We call ourselves the world leader because we've facilitated over 3,500 fraud-free elections around the world, more than any other organization.
I don’t mean to give you a sales pitch. I'm just letting you know there is already some great voting technology here – and that actually it’s been around for some time (we ran our first election in 2004).
Our touchscreen voting machines produce a paper audit trail as well as store and transmit electronic votes. So not only are they completely secure – thanks to 256-bit encryption and redundancy features – they’re also demonstrably so, because you can compare the electronic count to the paper count to see if there are discrepancies. The beautiful thing about our system is that, in the over 2.3 billion votes the company has processed, there never have been discrepancies.
Techies are perhaps quite rightly obsessed with security. And many security experts take the view that anything can be hacked, because under lab conditions that’s probably true. Yet consider the fact that our voting machines are only connected to the outside world for a few seconds and it’s no wonder our CEO believes that our system is effectively tamper-proof.
Even if someone could alter the counts in one machine (and it’s hard to see how even that would be possible without us noticing), would that be enough to swing a vote? And how would you change the electronic count in a machine or a server without it showing up as different from the paper count?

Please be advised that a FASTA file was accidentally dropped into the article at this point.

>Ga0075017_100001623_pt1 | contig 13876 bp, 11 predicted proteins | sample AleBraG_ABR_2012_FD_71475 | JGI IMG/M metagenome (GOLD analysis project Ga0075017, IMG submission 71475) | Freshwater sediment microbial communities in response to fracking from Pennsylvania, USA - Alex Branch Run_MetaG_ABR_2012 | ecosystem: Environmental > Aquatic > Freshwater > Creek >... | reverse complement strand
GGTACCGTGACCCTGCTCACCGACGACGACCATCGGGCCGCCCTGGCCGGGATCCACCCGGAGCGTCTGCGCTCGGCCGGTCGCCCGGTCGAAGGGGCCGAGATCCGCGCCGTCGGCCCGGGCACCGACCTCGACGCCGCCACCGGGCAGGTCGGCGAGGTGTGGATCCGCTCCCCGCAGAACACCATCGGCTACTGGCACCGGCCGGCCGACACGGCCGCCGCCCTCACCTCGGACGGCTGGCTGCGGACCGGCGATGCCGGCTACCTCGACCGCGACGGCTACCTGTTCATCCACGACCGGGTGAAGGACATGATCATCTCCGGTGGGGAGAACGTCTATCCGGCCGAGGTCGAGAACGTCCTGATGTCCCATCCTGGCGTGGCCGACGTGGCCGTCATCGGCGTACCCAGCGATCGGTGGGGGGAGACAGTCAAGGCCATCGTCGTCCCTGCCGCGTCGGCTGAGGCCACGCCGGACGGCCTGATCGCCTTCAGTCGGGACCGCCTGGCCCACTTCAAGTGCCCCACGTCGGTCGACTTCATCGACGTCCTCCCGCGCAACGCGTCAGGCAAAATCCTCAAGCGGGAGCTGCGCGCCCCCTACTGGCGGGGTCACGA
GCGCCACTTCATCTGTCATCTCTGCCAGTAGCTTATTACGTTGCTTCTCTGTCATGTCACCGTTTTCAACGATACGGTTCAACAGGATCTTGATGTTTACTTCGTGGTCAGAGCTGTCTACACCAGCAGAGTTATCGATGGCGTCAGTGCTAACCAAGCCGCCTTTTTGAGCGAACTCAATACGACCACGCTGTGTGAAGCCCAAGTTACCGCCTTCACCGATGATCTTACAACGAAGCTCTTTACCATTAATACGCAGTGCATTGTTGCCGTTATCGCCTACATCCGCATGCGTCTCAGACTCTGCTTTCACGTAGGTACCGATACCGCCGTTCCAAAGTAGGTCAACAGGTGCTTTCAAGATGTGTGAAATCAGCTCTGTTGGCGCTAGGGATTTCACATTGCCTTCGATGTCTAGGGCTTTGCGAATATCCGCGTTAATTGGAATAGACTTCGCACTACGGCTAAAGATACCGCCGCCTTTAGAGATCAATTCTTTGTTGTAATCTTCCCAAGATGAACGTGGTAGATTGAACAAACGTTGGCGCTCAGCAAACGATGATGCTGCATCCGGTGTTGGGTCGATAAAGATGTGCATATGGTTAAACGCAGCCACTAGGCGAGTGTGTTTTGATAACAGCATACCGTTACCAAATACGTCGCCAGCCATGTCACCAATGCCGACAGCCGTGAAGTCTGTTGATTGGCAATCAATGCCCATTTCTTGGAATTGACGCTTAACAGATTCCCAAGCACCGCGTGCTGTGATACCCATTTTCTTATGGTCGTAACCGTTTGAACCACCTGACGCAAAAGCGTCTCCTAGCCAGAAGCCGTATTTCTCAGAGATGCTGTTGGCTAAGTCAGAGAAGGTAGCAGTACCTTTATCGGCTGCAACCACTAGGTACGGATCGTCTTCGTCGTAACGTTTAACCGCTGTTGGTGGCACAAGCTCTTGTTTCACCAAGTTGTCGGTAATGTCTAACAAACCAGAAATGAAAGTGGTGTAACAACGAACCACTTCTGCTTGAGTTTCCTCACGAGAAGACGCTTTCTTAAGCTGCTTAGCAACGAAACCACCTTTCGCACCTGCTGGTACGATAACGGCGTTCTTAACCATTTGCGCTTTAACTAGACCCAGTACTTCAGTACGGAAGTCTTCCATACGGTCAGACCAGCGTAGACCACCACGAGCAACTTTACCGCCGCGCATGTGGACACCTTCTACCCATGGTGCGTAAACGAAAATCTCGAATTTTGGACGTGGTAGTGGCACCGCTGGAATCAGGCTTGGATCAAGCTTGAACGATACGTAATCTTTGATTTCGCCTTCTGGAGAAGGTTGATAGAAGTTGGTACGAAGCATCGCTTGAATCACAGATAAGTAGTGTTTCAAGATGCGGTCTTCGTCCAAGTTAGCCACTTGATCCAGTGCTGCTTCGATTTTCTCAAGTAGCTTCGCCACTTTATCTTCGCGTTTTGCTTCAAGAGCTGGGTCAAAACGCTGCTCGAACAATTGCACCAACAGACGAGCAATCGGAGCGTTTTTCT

Electronic voting supported by a paper trail allows for far more transparent, auditable and accurate elections. There needn’t be any human error or spoiled votes and you can get results with a couple of hours.
It’s a great way to build trust and technology also means elections become more accessible, helping disabled voters cast their ballots independently. With these benefits, we’re seeing more and more countries taking an interest. Ironically, it’s not the big Western democracies leading the charge. Look at the elections in the Philippines and in Venezuela and in particular what The Carter Center (the world’s leading independent election observation organization) has said about them.
@Treeman: You mention machine malfunctions. Failure rates in our machines are low. For example, in Ecuador’s sectional elections, our most recent deployment, we had a failure rate of 0.2 percent. This doesn’t mean that the machines recorded the vote wrong (this simply isn’t possible because voters get a paper receipt telling them how they voted); it just means that, for whatever reason, the hardware didn’t work.
Again, using Ecuador as an example, this electronic voting pilot involved 1,121 machines with a further 120 on standby to replace ones that didn’t work (which, at 0.2 percent of 1,121 machines, is two).
@kentuckycat: In answer to your question, if the machine froze, you would simply use another. Each polling location generally has several polling stations. And we always supply back up machines, just in case.